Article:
In New York, coffee is grab-and-go: you don’t talk to your baristas. Nor do you smile at strangers, let alone make conversations with them. Many polite gestures that are common mannerisms in Italy could be misconstrued as flirtatious or even strange here (a probable reason we so often perceive Italians as romantic: they’re simply kinder). Strangely, after having spent three months in a program of people I’d never met, in a country of people with a different native tongue, I find myself lonelier now.
In Italy, too, the public transportation is far more thorough: train lines sprawl from cities like interwoven nerve endings. Interstate trains in the US are sparse, infrequent, and expensive. To get from New York to D.C. feels a farther journey than traveling from Siena to Rome, though the cities are about the same distance apart. In Italy, It seemed as if the entirety of Europe was at my fingertips. Even flying within the EU (say, from Italy to France) is an easier journey than flying domestically. Back on Long Island, while I may be able to drive again, I feel stranded.
At the heart of these changes I’ve felt upon returning home is the differences in choice and need. In Italy, my needs were subtracted to a basal level by the reduction in the choices I needed to make. Shopping for food was simpler: there was less need to choose because there was less to choose from. The same went for having to choose what to wear, where to eat, where to travel, and what to read. Upon returning home, I suddenly feel overwhelmed by choices: the overabundance of everything is mind-numbing. It’s no surprise that New Yorkers don’t make friendly conversation with each other in public; I feel too lost in thought of material things to fully register the people around me. Suddenly it's as if I have too many needs to be met: things I’d lived healthily without now weigh on my mind. Protein powders, perfumes, manicures, hair diffusers, imported French cheeses: the compulsion to consume is inescapable. It seems that a mentality exists here that doesn’t in Italy, a mentality which insists money must be spent to enjoy living, one which insists that life must be spent doing something to be enjoyed. What Italians call dolce far niente, or sweet idleness, does not seem to be an easy state to maintain here.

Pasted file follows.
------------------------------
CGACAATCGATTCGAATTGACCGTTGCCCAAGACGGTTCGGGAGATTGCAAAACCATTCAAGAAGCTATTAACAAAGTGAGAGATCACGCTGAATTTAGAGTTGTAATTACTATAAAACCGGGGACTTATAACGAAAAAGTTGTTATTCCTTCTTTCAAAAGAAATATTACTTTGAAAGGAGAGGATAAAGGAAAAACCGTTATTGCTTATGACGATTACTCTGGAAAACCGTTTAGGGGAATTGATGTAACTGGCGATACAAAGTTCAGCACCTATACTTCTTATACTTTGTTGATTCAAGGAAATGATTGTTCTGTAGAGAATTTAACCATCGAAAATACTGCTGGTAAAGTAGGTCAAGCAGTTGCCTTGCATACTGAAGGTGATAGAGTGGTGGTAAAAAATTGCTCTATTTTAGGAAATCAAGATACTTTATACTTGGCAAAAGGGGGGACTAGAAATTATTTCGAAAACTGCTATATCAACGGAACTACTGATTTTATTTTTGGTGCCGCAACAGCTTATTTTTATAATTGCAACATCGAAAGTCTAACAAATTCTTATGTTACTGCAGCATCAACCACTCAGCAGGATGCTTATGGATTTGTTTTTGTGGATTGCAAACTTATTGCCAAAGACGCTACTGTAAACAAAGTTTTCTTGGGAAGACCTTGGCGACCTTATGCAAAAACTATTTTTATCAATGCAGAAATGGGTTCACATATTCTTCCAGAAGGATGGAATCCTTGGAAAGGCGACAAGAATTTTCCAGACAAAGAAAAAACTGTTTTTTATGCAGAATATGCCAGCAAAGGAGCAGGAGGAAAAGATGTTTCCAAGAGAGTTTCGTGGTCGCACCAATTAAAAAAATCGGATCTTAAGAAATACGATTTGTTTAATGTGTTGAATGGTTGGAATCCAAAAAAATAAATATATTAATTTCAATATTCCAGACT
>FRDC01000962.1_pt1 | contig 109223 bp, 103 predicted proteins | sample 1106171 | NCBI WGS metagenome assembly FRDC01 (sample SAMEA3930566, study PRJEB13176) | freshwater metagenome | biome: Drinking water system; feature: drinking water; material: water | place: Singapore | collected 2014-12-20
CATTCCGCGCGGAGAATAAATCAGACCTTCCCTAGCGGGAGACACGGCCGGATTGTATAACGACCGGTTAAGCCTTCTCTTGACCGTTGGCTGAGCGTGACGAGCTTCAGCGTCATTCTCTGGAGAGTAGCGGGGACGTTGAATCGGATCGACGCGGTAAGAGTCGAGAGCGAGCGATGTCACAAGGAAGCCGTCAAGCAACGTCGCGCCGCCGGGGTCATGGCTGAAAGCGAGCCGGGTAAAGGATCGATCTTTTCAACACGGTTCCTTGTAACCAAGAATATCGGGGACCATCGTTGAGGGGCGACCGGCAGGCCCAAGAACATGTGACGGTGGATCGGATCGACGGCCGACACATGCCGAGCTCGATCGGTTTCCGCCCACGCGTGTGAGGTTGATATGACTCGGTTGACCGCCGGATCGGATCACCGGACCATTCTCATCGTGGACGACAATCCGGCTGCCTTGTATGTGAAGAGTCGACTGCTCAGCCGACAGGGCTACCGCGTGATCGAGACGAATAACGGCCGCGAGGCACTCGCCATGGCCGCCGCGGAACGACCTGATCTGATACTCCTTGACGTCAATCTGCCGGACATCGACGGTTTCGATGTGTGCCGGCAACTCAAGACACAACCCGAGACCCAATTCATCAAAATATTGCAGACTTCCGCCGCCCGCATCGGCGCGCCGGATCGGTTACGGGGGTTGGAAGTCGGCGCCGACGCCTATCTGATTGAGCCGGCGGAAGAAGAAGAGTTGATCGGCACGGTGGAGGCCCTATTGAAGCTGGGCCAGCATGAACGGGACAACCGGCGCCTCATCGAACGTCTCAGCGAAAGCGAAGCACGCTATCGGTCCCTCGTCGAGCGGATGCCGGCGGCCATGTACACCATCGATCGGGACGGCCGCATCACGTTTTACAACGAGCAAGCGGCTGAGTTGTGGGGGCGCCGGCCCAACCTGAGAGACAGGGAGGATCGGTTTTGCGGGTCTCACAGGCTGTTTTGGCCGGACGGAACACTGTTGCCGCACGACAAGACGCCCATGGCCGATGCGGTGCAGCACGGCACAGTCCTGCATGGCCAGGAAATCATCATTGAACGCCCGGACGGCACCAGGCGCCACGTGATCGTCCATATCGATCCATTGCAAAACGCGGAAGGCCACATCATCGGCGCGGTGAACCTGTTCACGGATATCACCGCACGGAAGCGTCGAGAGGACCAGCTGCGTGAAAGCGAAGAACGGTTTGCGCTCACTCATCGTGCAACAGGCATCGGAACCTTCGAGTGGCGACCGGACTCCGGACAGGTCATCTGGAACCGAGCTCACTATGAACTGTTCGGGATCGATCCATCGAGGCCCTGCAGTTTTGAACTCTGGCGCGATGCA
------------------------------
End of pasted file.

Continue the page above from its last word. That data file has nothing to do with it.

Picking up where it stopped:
With all this being said, I hope I don’t readjust to life the way it was before. Upon coming home, I’ve been mindful of the habits I formed in my time abroad. I’m trying to be kinder to strangers for the sake of being kind, without expecting anything of them in return. I’m trying to spend less time contemplating how to better enjoy life, and instead enjoy it as it is. I’m trying to take things slower and with more humor, to live in the present rather than in the future.
Returning to New York, the part of me which has changed most is my perspective. I see things through the eyes of someone living in Italy. I see the States through the eyes of someone who is happier with less. Perhaps this perspective will fade as time rolls by, but I really hope that this small part of Italy is one I may always keep with me.
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My name is Olivia Bozuhoski, and I am a Boston-based Arts Administration student. I love painting, reading, journaling, hiking, wine, and learning about art history. I am thrilled to be in Italy this semester, and even more thrilled to be sharing the experience with students like myself.